When you are a software services startup, business development is your lifeblood. In a country like Pakistan, where the development of intellectual property in the software space is stunted by a variety of factors, including limited investment channels, software houses are often set up around services models.
Business development is key for staying cash flow positive. While project managers can orchestrate the teams of software engineers to assure quality, your company critically must depend upon a dedicated team of business development and sales professionals who work to earn the company sufficient business.
This is a continuous process; while business development professionals often start with a very large number of leads, many fizzle out very early in the process. It’s important to persevere in order to win an acceptable number of projects.
Based on my experiences in this space, I’d like to share a few tips for the many people looking to earn business in software exports from countries like the United States, Australia and the United Kingdom:
1. Develop a Niche. While you may believe that your engineering team is stellar enough to pick up new technologies and frameworks, the entire industry is gravitating towards more niche specialization. It doesn’t matter if you have the best iPhone engineers on the planet, if they’ve only worked on productivity applications until now, clients in the gaming space will be reluctant to award work to your team. Identifying specific genres, platforms and products in which your team wishes to specialize will make it a lot easier to target the right clients who are often spoiled for choice among the wealth of services setups across Asia and Eastern Europe.
2. Increase Your Offerings. The truth is that finding new clients is always a low percentage business. You might be making dozens of cold calls over LinkedIn and sending hundreds of emails a month, with less than 10% of the people contacted even responding. The best way to expand business is to extract more work from your existing clients. One way to do this is to transform yourself into a one-stop shop offering all the related services: graphic design, project management, interface design and quality assurance. Another way is to remain proactive in your relationship with your client: hold regular calls to understand the client’s strategy and anticipate when its demand for services will grow. The client will appreciate the strategic role you are playing as a services partner and will always see more value in expanding its relationship with an existing partner than building a fresh relationship with someone else.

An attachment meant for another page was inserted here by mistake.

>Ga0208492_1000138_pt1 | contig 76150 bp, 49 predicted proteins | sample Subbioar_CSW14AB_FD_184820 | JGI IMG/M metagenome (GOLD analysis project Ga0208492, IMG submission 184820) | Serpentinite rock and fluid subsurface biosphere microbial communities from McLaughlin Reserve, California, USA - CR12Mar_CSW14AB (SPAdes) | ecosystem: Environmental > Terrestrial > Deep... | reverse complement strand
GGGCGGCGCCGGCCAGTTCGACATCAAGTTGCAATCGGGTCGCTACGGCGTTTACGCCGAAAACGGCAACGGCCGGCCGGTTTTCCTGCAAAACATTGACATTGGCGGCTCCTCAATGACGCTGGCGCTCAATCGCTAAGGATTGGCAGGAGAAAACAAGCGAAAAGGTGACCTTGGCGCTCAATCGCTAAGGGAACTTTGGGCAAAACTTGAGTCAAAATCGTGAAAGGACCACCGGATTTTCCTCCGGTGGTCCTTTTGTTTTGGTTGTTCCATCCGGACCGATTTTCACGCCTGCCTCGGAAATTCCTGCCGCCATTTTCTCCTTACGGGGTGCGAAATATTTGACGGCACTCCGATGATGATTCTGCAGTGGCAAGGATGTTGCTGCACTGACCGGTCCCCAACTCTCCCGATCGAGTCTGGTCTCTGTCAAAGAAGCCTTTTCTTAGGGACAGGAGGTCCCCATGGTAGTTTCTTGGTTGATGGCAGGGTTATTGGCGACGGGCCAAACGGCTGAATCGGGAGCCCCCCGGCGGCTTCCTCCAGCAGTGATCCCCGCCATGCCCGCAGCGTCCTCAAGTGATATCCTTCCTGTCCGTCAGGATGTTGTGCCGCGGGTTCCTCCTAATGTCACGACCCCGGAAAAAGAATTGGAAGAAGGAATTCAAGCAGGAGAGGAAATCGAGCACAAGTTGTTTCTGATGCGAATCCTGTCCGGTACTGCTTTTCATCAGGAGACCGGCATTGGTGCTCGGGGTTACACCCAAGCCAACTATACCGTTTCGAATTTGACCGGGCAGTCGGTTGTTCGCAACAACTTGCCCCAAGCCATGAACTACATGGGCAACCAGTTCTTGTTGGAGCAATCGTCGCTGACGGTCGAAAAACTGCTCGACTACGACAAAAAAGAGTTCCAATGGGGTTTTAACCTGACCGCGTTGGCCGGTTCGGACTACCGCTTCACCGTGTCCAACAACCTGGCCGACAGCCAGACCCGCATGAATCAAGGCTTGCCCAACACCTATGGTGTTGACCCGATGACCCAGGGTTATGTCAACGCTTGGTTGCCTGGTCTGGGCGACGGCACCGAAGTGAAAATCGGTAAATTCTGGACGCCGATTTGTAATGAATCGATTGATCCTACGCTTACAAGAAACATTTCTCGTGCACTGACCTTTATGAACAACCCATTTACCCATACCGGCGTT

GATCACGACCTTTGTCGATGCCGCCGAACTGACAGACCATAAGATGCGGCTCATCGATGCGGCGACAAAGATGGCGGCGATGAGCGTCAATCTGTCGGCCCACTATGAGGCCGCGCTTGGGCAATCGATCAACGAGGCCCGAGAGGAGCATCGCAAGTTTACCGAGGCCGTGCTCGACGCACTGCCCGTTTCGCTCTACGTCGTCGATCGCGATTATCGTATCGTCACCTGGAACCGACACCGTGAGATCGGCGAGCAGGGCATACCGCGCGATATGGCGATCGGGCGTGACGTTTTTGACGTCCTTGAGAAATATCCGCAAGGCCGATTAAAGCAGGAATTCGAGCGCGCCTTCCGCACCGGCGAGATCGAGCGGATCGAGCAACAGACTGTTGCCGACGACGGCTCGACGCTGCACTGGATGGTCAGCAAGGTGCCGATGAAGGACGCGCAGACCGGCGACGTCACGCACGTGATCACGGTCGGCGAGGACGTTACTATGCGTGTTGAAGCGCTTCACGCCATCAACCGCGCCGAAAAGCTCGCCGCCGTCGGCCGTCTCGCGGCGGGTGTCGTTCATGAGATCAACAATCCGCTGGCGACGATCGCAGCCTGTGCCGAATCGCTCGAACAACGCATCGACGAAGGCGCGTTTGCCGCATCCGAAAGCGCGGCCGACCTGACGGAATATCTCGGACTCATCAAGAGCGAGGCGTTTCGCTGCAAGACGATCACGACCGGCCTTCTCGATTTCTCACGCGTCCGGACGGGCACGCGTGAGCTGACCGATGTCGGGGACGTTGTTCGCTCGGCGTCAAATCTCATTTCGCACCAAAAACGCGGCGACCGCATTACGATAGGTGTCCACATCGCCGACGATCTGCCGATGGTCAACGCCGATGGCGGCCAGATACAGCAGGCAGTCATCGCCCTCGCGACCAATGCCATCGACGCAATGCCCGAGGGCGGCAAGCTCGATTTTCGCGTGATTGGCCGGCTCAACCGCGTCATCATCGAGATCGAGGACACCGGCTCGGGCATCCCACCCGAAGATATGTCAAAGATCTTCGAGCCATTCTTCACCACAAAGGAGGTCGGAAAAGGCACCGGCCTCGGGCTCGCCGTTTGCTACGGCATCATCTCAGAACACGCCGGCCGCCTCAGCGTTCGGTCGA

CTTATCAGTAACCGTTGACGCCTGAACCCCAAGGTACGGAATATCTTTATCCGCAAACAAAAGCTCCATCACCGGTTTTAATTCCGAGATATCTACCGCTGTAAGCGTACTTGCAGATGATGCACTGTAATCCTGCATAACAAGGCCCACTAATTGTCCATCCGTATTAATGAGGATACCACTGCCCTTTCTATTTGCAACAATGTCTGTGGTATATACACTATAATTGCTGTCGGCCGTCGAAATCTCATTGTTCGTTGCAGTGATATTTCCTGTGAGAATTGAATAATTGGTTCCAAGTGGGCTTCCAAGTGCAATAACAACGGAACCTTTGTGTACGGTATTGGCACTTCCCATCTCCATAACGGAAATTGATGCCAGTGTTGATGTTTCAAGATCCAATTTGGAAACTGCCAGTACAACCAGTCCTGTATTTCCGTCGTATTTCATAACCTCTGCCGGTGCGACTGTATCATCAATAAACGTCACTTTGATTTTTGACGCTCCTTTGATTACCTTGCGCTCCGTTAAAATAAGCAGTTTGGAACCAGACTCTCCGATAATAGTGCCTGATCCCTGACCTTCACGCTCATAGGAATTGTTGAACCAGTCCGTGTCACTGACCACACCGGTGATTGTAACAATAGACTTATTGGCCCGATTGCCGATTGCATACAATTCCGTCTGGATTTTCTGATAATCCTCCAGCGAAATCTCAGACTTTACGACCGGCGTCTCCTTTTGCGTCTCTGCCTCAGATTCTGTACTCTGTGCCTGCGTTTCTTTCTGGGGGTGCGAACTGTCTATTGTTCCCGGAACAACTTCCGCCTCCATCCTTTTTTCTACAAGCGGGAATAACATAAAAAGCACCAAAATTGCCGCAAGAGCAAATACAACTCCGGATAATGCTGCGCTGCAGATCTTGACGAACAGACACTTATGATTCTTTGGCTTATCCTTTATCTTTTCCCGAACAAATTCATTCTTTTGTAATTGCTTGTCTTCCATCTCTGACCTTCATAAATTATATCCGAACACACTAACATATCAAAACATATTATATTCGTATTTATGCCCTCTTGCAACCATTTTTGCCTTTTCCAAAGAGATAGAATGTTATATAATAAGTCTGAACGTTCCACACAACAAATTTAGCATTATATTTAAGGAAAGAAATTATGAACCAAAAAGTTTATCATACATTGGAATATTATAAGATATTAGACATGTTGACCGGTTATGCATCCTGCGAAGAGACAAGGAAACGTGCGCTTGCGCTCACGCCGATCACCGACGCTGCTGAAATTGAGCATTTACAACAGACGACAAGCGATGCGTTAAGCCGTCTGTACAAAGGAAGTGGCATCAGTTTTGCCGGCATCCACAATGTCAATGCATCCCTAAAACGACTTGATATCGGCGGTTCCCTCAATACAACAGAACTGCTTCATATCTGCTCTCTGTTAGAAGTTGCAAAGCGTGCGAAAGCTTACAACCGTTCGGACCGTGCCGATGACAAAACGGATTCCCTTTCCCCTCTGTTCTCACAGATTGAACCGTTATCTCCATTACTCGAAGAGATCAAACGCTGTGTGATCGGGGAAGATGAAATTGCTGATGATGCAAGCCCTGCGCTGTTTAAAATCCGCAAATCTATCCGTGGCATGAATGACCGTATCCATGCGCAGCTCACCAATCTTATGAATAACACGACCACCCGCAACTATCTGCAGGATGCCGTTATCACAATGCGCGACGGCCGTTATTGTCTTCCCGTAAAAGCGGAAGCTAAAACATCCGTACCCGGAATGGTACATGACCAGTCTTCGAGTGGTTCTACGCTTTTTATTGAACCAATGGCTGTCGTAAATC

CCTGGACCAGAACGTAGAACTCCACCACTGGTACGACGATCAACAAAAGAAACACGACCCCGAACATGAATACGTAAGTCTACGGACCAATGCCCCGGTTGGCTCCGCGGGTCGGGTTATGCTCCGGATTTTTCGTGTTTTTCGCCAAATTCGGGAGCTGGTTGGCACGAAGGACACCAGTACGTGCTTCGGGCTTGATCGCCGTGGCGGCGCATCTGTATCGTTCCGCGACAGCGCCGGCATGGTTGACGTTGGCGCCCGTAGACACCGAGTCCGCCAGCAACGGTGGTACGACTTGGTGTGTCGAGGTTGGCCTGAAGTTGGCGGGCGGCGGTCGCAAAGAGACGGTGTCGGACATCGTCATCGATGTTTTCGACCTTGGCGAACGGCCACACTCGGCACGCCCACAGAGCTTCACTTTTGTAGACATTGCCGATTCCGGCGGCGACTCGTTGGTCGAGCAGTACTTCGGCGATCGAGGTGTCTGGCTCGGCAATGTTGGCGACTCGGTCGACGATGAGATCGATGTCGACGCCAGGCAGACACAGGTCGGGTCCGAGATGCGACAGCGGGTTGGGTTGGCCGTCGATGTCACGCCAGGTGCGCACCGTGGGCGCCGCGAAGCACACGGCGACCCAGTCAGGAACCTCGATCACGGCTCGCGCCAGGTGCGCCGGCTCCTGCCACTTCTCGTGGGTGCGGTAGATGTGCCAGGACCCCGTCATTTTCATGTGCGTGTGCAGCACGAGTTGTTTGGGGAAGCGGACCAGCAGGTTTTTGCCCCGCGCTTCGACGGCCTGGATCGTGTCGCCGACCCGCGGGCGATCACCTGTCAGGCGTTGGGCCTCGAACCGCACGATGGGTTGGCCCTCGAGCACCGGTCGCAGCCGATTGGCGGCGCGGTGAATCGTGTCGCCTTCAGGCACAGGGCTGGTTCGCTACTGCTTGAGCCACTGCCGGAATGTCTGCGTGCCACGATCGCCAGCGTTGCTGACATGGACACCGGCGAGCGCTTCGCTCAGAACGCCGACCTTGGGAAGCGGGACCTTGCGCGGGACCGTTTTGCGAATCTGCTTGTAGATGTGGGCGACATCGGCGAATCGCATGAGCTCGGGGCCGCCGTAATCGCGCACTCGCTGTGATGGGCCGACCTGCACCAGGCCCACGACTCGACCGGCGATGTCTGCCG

3. Nothing Beats Face-Time. While there are success stories of business development conducted entirely in the virtual domain, it is difficult to develop a long-term relationship with a client without ever meeting it in person. The most successful services setups regularly send their business development and sales people to attend relevant conferences and meet up with foreign clients in person. This is the best way to forge tangible bonds with the client and communicate how serious you are about serving it. The costs of traveling and attending conferences are quite low relative to the value of the business you might win by meeting a potential client in person.
4. Takes More to Tango. Business Development novices often think that their potential success at winning the project is based on the initial call. The truth is that most contracts are won based on multiple calls between the client and services company, spread out over several weeks. The initial call might just be a chance for the client to put out feelers and understand the credibility of the potential services outfit. The same client would probably expect a follow-up call with a senior technical person on your team to grasp your technical ability as an enterprise, and they might expect a third call with individual engineers working on the project. Sometimes clients are hesitant to suggest so many follow-ups, but they will feel more at ease if the services setup suggests it.
5. Do Your Homework. Ultimately nothing beats being prepared. When initiating a business development call, you should know that the client expects you to have case studies and references prepared in advance as a matter of principle. Many potential clients ask to see formal corporate presentations and lists of successful projects. It is always worth investing time and money in developing and burnishing this marketing material and having it at your fingertips when needed.